By Terry Poulos

[March 2020] Spring of 2020 marks the 90th year for America’s oldest and grandest Greek basketball tournament, the National Hellenic Invitational Basketball Tournament (NHIBT). As a former player and organizer, and someone who’s covered Greek sports for decades in various publications, the committee asked me to write a retrospective and I was elated to oblige. I’ve had a 45-year association with Greek basketball, first playing in the GOAL church league, then the NHIBT and out-of-town tournaments, and 20 years on the committee itself.

The NHIBT was my NBA, a place to continue plying my third-rate wares long after most gave up the sport or were given up on by the sport. My soul will forever be filled with tremendous nostalgia for this institution of family, fun and friendship, and lifelong associations that have resulted!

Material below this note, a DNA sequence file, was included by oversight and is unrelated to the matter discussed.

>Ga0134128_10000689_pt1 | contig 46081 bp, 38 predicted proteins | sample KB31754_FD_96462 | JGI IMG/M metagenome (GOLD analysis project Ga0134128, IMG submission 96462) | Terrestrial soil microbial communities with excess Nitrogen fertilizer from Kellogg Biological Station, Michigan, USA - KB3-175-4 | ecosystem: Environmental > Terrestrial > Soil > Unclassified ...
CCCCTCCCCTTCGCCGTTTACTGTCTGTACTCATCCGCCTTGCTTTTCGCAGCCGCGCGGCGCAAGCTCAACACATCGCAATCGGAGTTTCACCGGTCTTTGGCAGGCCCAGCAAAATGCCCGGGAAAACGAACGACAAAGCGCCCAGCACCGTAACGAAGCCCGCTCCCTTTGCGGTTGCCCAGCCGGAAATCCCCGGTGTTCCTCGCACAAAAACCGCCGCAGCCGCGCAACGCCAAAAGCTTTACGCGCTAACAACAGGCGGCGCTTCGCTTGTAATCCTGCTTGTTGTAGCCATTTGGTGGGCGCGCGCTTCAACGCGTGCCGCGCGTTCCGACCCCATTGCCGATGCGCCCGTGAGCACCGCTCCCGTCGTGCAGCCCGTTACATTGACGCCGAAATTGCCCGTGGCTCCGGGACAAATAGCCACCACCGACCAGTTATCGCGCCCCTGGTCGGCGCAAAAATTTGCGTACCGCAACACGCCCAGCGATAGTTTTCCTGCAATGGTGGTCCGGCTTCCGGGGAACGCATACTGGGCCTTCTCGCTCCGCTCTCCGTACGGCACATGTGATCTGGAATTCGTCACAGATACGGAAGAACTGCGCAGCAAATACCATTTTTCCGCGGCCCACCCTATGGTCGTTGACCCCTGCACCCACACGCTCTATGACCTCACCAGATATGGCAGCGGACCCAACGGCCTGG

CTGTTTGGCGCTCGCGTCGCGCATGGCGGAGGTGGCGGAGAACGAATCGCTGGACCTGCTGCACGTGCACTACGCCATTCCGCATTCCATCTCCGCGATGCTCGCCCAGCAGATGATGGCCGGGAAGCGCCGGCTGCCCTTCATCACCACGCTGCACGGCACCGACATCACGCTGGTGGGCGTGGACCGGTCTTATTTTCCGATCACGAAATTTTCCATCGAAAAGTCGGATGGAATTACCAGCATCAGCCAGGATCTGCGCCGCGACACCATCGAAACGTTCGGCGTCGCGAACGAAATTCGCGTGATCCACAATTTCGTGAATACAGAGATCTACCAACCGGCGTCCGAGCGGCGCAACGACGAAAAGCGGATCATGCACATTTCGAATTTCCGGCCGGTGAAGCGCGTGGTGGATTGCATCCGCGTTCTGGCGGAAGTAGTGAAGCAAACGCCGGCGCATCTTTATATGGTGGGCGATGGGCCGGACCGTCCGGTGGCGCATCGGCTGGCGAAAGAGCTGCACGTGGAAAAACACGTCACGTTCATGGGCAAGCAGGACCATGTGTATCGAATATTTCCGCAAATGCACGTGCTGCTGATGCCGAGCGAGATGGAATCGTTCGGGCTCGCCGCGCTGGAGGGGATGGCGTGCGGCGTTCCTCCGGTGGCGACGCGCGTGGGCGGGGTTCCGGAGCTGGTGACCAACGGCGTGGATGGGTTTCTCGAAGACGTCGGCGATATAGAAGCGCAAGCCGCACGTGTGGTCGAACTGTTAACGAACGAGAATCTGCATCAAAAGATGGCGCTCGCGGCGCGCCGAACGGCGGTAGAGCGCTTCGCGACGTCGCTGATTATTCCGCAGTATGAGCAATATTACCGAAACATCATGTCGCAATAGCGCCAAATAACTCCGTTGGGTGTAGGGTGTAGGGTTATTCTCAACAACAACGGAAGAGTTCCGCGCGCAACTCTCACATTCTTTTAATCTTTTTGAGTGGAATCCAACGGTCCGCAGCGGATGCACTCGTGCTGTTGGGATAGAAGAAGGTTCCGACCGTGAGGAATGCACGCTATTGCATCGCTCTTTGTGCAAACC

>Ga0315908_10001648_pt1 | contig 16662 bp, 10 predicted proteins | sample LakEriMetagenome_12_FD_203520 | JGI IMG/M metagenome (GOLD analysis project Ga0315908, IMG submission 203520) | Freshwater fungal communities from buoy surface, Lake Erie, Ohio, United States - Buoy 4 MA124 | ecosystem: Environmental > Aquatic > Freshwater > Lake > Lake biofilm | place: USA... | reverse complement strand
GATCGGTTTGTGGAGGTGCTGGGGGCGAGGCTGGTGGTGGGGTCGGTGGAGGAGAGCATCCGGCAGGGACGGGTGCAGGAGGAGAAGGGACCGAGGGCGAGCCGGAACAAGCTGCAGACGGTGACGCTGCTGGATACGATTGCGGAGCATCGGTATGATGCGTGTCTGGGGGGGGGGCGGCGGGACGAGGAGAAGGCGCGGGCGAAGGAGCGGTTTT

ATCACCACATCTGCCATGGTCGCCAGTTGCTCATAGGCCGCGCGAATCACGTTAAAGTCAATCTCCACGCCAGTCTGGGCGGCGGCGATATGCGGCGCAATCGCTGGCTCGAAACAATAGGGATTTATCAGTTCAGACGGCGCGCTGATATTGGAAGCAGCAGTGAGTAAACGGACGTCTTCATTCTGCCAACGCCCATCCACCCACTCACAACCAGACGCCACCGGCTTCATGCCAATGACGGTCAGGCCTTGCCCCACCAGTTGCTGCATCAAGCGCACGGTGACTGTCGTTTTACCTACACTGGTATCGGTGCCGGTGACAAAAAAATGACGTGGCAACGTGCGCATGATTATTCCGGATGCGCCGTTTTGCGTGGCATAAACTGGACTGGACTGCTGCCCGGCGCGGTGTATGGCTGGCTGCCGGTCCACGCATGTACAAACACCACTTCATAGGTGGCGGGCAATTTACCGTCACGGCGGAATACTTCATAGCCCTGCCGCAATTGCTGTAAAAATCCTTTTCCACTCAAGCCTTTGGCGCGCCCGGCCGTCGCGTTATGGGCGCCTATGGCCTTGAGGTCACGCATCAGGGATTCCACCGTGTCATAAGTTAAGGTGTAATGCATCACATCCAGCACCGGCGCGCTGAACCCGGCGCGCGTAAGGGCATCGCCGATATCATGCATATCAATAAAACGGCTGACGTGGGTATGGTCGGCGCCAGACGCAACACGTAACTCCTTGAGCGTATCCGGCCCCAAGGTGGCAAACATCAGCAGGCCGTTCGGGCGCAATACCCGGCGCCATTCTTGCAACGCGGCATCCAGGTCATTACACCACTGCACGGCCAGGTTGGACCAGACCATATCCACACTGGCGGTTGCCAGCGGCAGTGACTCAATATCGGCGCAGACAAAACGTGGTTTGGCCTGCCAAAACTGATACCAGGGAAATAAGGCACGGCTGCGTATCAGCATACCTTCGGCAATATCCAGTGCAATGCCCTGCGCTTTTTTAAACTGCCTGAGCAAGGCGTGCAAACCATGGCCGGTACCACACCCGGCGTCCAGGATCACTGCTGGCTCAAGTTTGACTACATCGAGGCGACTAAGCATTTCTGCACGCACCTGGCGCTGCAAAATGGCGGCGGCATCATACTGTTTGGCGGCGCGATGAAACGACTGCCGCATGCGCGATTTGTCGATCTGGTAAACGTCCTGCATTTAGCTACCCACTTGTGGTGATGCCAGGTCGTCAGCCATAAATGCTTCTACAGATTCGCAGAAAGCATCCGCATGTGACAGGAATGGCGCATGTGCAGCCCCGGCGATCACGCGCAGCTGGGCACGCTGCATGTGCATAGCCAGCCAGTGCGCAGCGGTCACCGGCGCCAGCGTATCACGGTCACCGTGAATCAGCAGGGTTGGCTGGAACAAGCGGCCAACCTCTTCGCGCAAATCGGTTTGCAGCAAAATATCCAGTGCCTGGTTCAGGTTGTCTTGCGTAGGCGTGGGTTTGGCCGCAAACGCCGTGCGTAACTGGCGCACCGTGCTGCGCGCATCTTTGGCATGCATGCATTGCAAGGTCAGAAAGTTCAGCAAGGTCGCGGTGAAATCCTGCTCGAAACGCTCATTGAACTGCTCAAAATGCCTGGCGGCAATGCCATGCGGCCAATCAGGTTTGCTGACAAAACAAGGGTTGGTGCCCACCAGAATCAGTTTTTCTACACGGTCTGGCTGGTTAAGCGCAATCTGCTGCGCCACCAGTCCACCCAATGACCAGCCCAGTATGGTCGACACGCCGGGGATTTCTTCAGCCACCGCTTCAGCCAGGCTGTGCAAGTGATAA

Before I had a chance to conjure up an angle – other than the “happy anniversary” standard fare – I happened upon a facebook post by one of the NHIBT’s standout women’s division players, Kyra Vidas. Her father, Kirk, is a former pro player in Greece who cut many a teeth on an NHIBT court, and her mother Emily is on the NHIBT committee. From the time Kyra was a baby, she wrote that she was “crawling the floor” while watching her father tear up the hardwood (or rubber, as was the case at Cicero Stadium). It was as though with every crawl, memories were literally being physically etched into her mind and this built into a crescendo where the anticipation would literally gnaw at a youngster yearning for the day she would be the one running the boards. Kyra grew up to become a Chicago All-City player and today works in the front office for the WNBA’s Atlanta pro franchise. Her experience is an apt analogy for life itself. First we must crawl, then walk, then run. But it’s the crawling that builds the nostalgia. The NHIBT started crawling in 1931. Then it ran like the wind!